View Full Version : Mig Welding

Trent Flemming
03-18-2010, 10:27 PM
Hey Gang,

I just got a Millermatic 211 welder and purchased some 3/4 square tubing. It seems to be coated in some light oil. Should I the clean tubing before welding?



Gary Click
03-18-2010, 10:43 PM
I don't typically, I either use Flux-Core or CO2 with solid wire and get good results with slightly dirty and lightly rusted steel.

Eric DeSilva
03-18-2010, 11:07 PM
I've got the same 211. You are going to have fun with that thing, trust me. I use Argon w/solid wire. Most of what I've been welding has been in the 14 ga to 1/4" thickness range, a lot of 14 ga 2"x2" square tubing and 1"x1" angle. I used to clean the metal really well, but have been getting lazy and I still get strong welds.

I suppose part of it comes down to how pretty you want the weld to look and how strong you need the weld to be. I'm assuming if you are doing something really heavy wall, crap on the outside of the steel might limit the penetration. It certainly doesn't make for pretty welds (then again, it is MIG). But I haven't been building hang gliders or airplanes or race cars or art for the Hirshorn, so I haven't worried that much.

I mentioned this in another welding-related thread, but if you doing garage fabrication and are looking for a saw, think about the Evolution Rage series. Sears carriers 'em, but they are mail order only. They have a 7.5" TCT cold cut carbide chopsaw for about $250 that works really well--a heckuva lot better than any abrasive saw I've ever used. Goes through my 2" square tubing like butter. Clean cuts, no black dust, no heat, no shrinkage of the blade as it gets used, no blade deflection. Just nice clean cuts.

Rob Ballard
03-18-2010, 11:13 PM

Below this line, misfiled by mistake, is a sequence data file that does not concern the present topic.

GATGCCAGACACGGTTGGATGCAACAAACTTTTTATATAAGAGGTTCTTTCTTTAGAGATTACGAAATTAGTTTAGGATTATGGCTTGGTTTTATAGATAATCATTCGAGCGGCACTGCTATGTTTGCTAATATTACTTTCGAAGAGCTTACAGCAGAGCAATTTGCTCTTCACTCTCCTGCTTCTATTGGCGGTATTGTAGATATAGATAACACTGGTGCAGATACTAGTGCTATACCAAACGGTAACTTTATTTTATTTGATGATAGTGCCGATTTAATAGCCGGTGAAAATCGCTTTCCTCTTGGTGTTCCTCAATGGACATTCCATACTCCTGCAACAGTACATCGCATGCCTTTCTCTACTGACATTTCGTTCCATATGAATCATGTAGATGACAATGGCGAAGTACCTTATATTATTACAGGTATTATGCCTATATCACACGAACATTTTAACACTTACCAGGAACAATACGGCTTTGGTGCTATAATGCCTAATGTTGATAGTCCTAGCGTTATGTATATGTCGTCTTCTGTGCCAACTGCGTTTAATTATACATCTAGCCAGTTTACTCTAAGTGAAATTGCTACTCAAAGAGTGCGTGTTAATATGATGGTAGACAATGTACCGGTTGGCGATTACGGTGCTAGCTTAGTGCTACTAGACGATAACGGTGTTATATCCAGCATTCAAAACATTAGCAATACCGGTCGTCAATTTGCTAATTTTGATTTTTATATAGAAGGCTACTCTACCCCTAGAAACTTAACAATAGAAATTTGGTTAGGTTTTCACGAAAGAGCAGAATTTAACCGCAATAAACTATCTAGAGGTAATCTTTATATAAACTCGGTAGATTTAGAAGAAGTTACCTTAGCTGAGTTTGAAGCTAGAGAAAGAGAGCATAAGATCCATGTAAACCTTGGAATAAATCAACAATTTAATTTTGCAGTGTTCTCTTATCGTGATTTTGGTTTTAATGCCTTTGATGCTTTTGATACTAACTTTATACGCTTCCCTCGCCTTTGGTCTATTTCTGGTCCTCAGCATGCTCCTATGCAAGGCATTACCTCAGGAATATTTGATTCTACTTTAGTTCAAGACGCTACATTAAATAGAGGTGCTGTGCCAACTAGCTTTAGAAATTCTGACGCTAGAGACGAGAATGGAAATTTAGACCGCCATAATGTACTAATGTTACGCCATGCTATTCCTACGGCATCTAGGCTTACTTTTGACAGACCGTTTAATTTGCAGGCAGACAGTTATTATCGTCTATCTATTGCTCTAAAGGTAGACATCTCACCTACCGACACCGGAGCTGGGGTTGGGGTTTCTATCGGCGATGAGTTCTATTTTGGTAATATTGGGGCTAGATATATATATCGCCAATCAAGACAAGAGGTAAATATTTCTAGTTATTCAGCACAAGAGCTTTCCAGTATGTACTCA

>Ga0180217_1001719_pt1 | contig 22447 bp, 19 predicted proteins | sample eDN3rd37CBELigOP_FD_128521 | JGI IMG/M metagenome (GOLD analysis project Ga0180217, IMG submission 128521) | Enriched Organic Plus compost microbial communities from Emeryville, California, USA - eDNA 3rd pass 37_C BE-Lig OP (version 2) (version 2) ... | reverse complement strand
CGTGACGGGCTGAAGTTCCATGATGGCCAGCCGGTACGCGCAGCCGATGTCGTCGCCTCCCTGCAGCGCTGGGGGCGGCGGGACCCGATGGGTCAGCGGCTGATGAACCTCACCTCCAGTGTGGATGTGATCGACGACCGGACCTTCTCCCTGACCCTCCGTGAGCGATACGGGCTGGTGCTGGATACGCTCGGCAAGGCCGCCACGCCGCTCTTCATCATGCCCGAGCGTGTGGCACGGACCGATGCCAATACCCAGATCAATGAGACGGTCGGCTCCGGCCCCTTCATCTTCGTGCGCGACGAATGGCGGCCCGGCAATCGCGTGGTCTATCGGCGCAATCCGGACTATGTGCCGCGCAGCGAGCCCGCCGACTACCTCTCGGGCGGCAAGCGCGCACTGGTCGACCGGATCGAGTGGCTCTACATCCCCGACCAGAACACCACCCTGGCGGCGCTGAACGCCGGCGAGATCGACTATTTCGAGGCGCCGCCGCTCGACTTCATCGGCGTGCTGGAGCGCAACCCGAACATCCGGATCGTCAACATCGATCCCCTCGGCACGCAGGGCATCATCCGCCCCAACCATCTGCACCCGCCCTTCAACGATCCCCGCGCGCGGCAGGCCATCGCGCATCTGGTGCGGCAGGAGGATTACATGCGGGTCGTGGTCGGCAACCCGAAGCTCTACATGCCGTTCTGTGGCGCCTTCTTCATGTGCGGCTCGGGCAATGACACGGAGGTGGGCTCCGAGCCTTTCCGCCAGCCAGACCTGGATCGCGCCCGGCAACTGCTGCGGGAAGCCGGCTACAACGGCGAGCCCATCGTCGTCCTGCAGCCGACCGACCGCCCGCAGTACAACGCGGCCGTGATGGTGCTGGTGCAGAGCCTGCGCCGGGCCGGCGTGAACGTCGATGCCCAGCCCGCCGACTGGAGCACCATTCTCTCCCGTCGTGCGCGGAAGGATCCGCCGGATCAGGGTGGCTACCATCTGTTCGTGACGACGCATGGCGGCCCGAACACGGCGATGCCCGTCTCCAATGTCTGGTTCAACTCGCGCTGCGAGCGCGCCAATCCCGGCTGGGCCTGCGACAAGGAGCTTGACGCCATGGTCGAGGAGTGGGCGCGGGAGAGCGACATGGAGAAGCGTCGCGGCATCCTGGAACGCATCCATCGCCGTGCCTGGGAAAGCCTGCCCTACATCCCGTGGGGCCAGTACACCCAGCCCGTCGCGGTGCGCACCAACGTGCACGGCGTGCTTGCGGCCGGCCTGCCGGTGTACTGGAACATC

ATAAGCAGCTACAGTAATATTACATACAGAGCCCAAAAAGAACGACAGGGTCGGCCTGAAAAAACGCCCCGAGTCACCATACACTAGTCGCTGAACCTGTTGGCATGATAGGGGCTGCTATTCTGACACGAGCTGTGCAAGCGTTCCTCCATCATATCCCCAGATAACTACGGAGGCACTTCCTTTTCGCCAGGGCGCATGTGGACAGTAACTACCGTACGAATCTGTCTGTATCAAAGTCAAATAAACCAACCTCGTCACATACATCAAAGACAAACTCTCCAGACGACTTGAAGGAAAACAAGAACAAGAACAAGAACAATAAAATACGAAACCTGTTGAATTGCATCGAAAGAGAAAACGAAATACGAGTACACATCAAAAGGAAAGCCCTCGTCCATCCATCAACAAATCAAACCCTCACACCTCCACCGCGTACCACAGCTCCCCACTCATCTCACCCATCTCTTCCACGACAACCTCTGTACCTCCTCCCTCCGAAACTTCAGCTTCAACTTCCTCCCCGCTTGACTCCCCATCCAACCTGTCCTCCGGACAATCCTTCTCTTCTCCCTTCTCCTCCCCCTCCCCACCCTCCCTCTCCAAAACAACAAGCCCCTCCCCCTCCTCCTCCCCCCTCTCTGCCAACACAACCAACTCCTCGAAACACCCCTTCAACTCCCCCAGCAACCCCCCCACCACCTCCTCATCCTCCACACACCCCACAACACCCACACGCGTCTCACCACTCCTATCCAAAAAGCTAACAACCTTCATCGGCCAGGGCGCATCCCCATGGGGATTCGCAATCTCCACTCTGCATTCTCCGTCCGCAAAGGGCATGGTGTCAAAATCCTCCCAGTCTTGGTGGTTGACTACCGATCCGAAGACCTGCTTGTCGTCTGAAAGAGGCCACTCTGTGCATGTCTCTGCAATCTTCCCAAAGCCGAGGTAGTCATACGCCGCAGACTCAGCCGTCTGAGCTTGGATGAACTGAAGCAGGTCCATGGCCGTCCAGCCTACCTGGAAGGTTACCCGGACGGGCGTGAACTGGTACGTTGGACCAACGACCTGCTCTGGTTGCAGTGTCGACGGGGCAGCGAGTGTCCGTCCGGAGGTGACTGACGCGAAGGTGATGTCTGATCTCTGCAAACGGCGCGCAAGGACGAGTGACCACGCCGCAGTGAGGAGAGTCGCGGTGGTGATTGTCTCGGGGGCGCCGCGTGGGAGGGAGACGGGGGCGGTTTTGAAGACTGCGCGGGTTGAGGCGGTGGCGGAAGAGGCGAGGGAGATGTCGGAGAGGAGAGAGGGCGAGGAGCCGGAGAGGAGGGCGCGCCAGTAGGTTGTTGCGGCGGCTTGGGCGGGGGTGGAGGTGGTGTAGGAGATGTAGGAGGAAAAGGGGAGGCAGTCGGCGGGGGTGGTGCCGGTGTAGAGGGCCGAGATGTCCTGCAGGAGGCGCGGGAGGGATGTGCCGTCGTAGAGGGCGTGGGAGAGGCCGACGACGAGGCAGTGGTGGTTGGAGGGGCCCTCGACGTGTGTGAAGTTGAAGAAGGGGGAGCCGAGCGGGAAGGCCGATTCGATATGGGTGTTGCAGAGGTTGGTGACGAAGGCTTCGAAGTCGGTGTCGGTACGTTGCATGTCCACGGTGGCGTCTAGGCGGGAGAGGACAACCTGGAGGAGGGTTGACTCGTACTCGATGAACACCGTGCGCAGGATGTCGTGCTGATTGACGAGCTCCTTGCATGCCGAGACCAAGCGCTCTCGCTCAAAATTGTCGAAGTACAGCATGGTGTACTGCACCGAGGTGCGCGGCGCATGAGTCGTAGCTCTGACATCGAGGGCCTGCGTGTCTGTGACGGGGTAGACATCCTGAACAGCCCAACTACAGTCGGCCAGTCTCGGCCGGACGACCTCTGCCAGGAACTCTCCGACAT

Using a Miller 180 w/ Flux-Core is very forgiving with slightly dirty mild steel, however, you get better penetration with lower heat if you take the time to clean with degreaser and a wire wheel on a hand held grinder.

Robert Snowden
03-19-2010, 12:08 AM
The gas you need for hard wire or fluxcore is 75/25 mix if you clean the steel you will get better welds.Mig can and does produce good weld's that look good as the user learn's more about the process.

Tom Veatch
03-19-2010, 5:47 AM
The gas you need for hard wire or fluxcore is 75/25 mix ....

Gas with fluxcore????

Chuck Saunders
03-19-2010, 8:05 AM
Oil is no problem, rust is some problem, paint can be quite a problem. Sheilding gases run from
CO2 - cheapest but more spatter
75%Argon/25%CO2 - Cheaper but cleaner
88%Ar/12%CO2 - beats Argon in price
Argon - kinda pricey for most steel welding, good for Aluminum
Helium - for Aluminum

ER70s-3 wire good for CLEAN steel
ER70s-6 wire good for dirtier (rusty) steel, better for general use

Flux core doesn't need a shielding gas and I don't care for it, but outdoors in wind it keeps you from needing a stick welder too.

I just upgraded to a Miller 212 and I have been very happy

Wood is hard to weld even with butternut dowel rod

Matt Meiser
03-19-2010, 8:39 AM